Important things to review

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    I need some advice.
    I'm a recent LPN grad., worked 5 mo's in LTC and now just started as 1st time Priv. Duty ped's nurse. I am nervous that I am not reviewing what I need to in order to be prepared for these ped's pts. I am a checklist type of person and I don't have a checklist. I want to prepare myself as thoroughly as I can. I've observed/worked 1 day at the clients house with another agency nurse. Our pt. has a mickey tube and I have been assisting in feedings and medication administration.

    This is what I have done to prepare. 1) Read over the agency pamphlets on Mickey feeding tubes, On care of Ped's clients w/ Trach's & G-tubes. I have also jotted down notes from the first day as to what needs to be done when for feedings & medication. I need to rewrite to clarify these notes. I've also watched You Tube video's on mickey tube feedings and cleaning.
    I should not depend on You-Tube videos for proper instruction. Please let me know what has helped you when you first started. I don't feel very organized and that stresses me. I need to be better organized. I guess I'm looking for good organization tools.

    Thank you!
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  3. 12 Comments so far...

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    There are several online forums for parents of kidz with Mickeys and trachs (sry I don't have the www off hand). I always found the info much more educational than what I got from most text books. One of the important things is to be prepared to replace a Mickey should it come out or to replace a trach in case of decannulation. Understand the A&P of trachs, especially cuffed trachs. Chances are you'll encounter Bivonas (no inner cannula) or Shileys so it's not too overwhelming.
    wecan11 likes this.
  5. 0
    Quote from systoly
    There are several online forums for parents of kidz with Mickeys and trachs (sry I don't have the www off hand). I always found the info much more educational than what I got from most text books. One of the important things is to be prepared to replace a Mickey should it come out or to replace a trach in case of decannulation. Understand the A&P of trachs, especially cuffed trachs. Chances are you'll encounter Bivonas (no inner cannula) or Shileys so it's not too overwhelming.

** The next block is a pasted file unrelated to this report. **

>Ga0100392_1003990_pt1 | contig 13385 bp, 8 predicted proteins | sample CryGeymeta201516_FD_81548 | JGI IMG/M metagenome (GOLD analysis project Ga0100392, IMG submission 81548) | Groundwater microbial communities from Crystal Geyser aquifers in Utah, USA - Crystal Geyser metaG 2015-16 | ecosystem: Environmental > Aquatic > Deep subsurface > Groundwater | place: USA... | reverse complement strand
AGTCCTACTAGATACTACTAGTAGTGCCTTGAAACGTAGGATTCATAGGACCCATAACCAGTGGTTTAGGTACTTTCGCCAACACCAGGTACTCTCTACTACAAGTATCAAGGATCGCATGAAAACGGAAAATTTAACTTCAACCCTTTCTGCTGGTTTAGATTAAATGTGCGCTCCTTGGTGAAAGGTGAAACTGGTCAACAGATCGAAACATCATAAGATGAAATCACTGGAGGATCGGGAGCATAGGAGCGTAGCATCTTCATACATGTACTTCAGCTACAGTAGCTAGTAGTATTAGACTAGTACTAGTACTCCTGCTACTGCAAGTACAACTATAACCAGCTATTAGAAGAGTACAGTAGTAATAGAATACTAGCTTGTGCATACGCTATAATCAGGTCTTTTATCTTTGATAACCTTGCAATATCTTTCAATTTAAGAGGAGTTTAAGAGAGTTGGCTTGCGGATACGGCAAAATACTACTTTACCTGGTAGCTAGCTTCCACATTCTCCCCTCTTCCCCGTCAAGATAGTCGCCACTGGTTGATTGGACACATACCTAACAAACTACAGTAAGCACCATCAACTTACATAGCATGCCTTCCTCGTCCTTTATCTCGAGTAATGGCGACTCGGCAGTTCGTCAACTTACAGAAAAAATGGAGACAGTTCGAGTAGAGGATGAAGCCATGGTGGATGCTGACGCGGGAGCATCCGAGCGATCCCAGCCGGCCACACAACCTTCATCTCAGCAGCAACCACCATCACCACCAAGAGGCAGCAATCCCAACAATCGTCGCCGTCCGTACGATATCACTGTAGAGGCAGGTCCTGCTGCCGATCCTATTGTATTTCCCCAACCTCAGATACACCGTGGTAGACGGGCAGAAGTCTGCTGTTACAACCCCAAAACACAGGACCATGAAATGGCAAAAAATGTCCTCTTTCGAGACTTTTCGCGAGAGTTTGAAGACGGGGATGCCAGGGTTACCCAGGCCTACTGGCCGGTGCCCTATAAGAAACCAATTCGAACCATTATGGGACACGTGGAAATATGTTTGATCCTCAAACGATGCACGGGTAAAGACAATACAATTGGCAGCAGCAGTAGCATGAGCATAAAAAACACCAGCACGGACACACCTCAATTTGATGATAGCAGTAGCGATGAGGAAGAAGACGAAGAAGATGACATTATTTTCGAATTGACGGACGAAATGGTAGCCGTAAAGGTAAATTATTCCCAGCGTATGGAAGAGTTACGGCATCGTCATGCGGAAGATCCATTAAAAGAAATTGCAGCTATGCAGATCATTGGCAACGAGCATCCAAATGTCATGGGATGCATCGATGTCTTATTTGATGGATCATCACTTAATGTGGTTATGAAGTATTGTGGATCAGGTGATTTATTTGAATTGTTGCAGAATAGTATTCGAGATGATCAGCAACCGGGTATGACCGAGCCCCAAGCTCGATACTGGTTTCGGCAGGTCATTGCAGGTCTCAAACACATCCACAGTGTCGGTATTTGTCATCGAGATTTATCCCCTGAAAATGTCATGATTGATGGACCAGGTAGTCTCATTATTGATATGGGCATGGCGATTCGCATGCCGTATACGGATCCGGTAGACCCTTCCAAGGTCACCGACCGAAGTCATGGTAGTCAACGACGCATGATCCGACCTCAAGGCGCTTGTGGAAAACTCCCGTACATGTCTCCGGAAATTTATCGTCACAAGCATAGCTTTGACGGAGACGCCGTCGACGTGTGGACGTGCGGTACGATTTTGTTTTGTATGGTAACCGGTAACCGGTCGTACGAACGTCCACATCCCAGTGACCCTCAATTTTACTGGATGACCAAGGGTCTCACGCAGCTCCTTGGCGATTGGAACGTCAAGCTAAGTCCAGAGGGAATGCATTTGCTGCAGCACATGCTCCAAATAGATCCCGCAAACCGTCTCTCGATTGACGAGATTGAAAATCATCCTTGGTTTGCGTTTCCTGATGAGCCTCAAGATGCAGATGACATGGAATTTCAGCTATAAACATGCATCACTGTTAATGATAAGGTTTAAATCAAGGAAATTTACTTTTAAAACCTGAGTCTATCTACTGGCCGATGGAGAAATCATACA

Thank you for the good advice!
  6. 1
    There are several good youtube videos of people replacing both gtubes and trachs, so please don't underestimate youtube!

    The cough assist machine was something that I'd never even heard of until I started doing ppd. You'll probably run into a few kids (esp. trach kids) who use one.

    Troubleshooting feeding pump errors is probably one of the most aggravating things that I've personally experienced. (Next to troubleshooting vents, of course.) I regularly use both Infinity and Kangaroo pumps. Like systoly mentioned, reading up on forums meant for parents is a great way to learn little tricks.

    Generally a good idea to review pediatric CPR procedures and maybe print out a copy of the current guidelines to carry around with you.

    I carry around a pocket size medication reference book -- you can also get digital copies for your smart phone.

    For my regular clients, I usually put together a sheet with important phone numbers. Parents cell/work. Home number. Number(s) of the equipment provider(s) - usually includes who to call to order supplies, who to call if something is broken, etc. Kiddo's primary care doc during hours and after hours. Any sort of PT/OT/Speech therapy numbers that might be relevant. This info is usually THERE, somewhere, but often gets lost when you actually need it.

    The parents of the kiddo are almost always your best resource. They usually know what's normal and what isn't. I remember the first time I had a trach'd baby who had the hiccups. I was like OMG SHE CAN'T BREATH!111eleventy epic level of freaking out. Dad walks into the room and is like "Isn't that cute? She has the hiccups!"
    Last edit by dirtyhippiegirl on Nov 26, '11
    wecan11 likes this.
  7. 1